Bayer Park marks grand opening as a cultural crossroads in southwest Santa Rosa
Santa Rosa’s newest park in the heart of a multicultural Roseland neighborhood made a colorful debut Saturday, with a celebration that embraced a dozen ethnic groups living in the surrounding area.
Hundreds of people attended the ribbon-cutting and festivities at Bayer Neighborhood Park & Gardens, once a 6-acre farm that still has a barn and some of its agricultural roots, but recently added playgrounds, a skate park, basketball court, volleyball and picnic areas.
“This park sustains this neighborhood and our whole community in many, many ways and it will continue to do so for many generations to come,” Mayor Chris Coursey said.
Nanette Smejkal, Santa Rosa’s Recreation and Parks director, called Bayer Park “a treasure,” the latest addition to a portfolio of 70 parks in the city.
Plumed Aztec dancers backed by loud drumming kicked off the Saturday afternoon party in front of a pavilion with three outdoor ovens — an Eritrean Mogogo stove and two others specially designed to cook Mexican and Chinese traditional foods.
The Santa Rosa Symphony Simply Strings Orchestra wielded violins and cellos on “Ode to Joy,” and twirling Ballet Folkorico Jazmin dancers rounded up the bill.
The walls of the park pavilion have murals designed by artist Mario Uribe and linked by a dozen circles decorated with traditional folk art from five continents.
“We wanted to reflect what’s going on here,” Uribe said of the rich neighborhood diversity, “how well they work together and cooperate. It’s a real democracy.”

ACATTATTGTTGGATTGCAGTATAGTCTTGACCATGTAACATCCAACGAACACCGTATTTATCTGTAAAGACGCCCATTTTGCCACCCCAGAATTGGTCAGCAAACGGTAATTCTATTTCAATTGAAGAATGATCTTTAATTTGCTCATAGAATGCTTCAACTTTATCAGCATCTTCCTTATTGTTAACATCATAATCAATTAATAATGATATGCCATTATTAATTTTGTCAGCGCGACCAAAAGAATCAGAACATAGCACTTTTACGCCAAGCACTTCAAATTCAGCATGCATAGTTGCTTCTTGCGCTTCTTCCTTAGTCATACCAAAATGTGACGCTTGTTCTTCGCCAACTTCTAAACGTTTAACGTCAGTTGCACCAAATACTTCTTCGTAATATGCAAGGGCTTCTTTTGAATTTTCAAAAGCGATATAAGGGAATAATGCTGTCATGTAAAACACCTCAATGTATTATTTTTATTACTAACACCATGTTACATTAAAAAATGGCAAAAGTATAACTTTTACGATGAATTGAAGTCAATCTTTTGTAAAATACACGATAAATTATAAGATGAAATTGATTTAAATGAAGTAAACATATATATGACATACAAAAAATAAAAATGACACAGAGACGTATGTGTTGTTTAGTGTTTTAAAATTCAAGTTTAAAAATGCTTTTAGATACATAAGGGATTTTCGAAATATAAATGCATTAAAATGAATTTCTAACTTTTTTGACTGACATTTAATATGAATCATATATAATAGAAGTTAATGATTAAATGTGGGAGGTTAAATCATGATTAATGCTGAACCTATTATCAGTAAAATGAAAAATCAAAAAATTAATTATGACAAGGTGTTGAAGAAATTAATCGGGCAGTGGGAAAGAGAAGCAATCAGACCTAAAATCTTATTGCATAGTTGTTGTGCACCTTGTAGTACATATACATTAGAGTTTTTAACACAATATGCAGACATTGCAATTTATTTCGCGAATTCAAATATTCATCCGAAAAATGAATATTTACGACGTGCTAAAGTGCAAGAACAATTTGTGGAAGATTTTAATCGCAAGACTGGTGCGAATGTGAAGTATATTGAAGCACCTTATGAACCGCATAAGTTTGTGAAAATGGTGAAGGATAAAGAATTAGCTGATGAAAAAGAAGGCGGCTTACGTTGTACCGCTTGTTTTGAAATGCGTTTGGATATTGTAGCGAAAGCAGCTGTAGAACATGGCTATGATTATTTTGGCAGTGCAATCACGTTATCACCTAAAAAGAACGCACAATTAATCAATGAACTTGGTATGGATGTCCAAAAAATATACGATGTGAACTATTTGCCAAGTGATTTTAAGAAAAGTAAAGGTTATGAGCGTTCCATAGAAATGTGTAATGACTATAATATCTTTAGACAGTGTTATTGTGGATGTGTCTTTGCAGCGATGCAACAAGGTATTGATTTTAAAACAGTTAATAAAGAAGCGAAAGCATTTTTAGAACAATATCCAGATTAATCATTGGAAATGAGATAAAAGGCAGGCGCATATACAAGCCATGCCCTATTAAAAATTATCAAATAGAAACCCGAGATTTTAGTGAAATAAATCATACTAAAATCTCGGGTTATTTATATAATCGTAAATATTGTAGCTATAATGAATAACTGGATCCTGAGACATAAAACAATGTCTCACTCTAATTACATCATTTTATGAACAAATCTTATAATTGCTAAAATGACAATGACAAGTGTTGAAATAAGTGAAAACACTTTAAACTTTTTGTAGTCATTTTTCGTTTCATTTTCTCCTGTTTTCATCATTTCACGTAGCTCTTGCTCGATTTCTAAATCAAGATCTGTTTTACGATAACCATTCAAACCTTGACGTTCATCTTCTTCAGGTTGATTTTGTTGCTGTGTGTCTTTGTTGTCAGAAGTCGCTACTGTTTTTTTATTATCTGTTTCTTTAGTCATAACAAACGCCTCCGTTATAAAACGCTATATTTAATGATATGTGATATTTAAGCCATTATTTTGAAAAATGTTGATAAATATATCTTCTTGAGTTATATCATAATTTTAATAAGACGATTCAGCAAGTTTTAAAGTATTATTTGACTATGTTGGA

He said residents ranging from kids to grandparents helped create the murals in a paint-by-number pattern he provided.
The total cost to acquire land, design and construct Bayer Park added up to more than $13.3 million, city officials said. The Sonoma County Agricultural Preservation and Open Space District and the state provided grants to help with purchase and development of the park, located at 1550 West Ave.
The Bayer site has a community garden operated by LandPaths, which partnered with Santa Rosa after the city acquired the property in 2007. The gardens and educational programs are aimed at helping neighborhood children — many of whom are low income — enjoy agriculture and healthy food.
Craig Anderson, Landpaths executive director, said it’s “tilling the soil and sowing hope.”
The role the organization has played at Bayer Park has allowed it to expand beyond its traditional mission of building hiking trails and providing access to rural open space.
Bayer Park, Anderson said, has made LandPaths part of an urban community, a story of “regeneration and hope.”
In one of the nearby plots, the Solis family was busy Saturday weeding their vegetable garden, which will be planted with garlic, corn, tomatoes, chiles and zucchini.
“It makes it easy to eat their veggies if they grow their own,” said Xochilt Solis, whose two children, aged 12 and 14, were helping out.
Edmund and Lillian Bayer, who sold the property so it could be transformed into a park, also were present Saturday.
The family had a farm there for about 60 years, raising cows, sheep and pigs.
Edmund Bayer, a retired state chief veterinarian, said he could have gotten more money from developers who wanted to build homes on the property.
Instead, “he wanted something nice for the community,” said his wife, Lillian.
“This preserves kind of what I grew up with,” said their daughter, Dana Bayer. “The barn’s still there. I played in the barn.”
Cathy Johnson, a part-time waitress who has lived in Roseland for 17 years, was sitting at a table enjoying the sunny day and watching people.
“It’s nice,” she said. “I think they needed a neighborhood park. It’s really pleasant.”
You can reach Staff Writer Clark Mason at 707-521-5214 or firstname.lastname@example.org. On Twitter@clarkmas